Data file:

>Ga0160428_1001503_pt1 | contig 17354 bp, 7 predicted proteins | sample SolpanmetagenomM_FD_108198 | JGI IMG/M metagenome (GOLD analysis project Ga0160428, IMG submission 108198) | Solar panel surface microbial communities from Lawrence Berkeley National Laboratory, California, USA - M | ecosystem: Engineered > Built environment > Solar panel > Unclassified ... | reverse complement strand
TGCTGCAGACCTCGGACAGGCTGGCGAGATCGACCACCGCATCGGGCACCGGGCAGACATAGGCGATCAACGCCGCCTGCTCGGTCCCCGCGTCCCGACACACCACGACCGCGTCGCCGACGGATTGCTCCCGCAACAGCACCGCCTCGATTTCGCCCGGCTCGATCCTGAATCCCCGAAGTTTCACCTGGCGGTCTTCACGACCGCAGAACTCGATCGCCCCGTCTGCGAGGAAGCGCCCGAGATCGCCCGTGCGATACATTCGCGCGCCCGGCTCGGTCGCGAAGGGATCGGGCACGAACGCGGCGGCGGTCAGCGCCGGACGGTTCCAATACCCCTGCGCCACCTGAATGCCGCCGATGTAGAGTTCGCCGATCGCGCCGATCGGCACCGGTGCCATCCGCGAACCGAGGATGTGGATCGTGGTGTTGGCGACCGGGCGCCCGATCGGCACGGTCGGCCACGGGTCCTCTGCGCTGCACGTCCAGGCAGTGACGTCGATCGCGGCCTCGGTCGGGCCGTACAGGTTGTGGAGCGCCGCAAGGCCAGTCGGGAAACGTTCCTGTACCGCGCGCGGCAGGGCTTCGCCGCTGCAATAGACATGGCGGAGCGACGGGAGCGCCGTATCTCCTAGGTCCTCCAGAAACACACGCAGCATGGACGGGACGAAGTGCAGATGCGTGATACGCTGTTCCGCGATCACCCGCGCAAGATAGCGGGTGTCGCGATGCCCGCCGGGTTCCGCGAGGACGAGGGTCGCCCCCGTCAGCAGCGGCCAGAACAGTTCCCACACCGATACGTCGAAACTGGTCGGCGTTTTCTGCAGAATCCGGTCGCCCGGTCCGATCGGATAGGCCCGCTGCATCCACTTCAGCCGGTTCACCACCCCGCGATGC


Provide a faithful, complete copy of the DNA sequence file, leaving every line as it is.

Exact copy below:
>Ga0160428_1001503_pt1 | contig 17354 bp, 7 predicted proteins | sample SolpanmetagenomM_FD_108198 | JGI IMG/M metagenome (GOLD analysis project Ga0160428, IMG submission 108198) | Solar panel surface microbial communities from Lawrence Berkeley National Laboratory, California, USA - M | ecosystem: Engineered > Built environment > Solar panel > Unclassified ... | reverse complement strand
TGCTGCAGACCTCGGACAGGCTGGCGAGATCGACCACCGCATCGGGCACCGGGCAGACATAGGCGATCAACGCCGCCTGCTCGGTCCCCGCGTCCCGACACACCACGACCGCGTCGCCGACGGATTGCTCCCGCAACAGCACCGCCTCGATTTCGCCCGGCTCGATCCTGAATCCCCGAAGTTTCACCTGGCGGTCTTCACGACCGCAGAACTCGATCGCCCCGTCTGCGAGGAAGCGCCCGAGATCGCCCGTGCGATACATTCGCGCGCCCGGCTCGGTCGCGAAGGGATCGGGCACGAACGCGGCGGCGGTCAGCGCCGGACGGTTCCAATACCCCTGCGCCACCTGAATGCCGCCGATGTAGAGTTCGCCGATCGCGCCGATCGGCACCGGTGCCATCCGCGAACCGAGGATGTGGATCGTGGTGTTGGCGACCGGGCGCCCGATCGGCACGGTCGGCCACGGGTCCTCTGCGCTGCACGTCCAGGCAGTGACGTCGATCGCGGCCTCGGTCGGGCCGTACAGGTTGTGGAGCGCCGCAAGGCCAGTCGGGAAACGTTCCTGTACCGCGCGCGGCAGGGCTTCGCCGCTGCAATAGACATGGCGGAGCGACGGGAGCGCCGTATCTCCTAGGTCCTCCAGAAACACACGCAGCATGGACGGGACGAAGTGCAGATGCGTGATACGCTGTTCCGCGATCACCCGCGCAAGATAGCGGGTGTCGCGATGCCCGCCGGGTTCCGCGAGGACGAGGGTCGCCCCCGTCAGCAGCGGCCAGAACAGTTCCCACACCGATACGTCGAAACTGGTCGGCGTTTTCTGCAGAATCCGGTCGCCCGGTCCGATCGGATAGGCCCGCTGCATCCACTTCAGCCGGTTCACCACCCCGCGATGC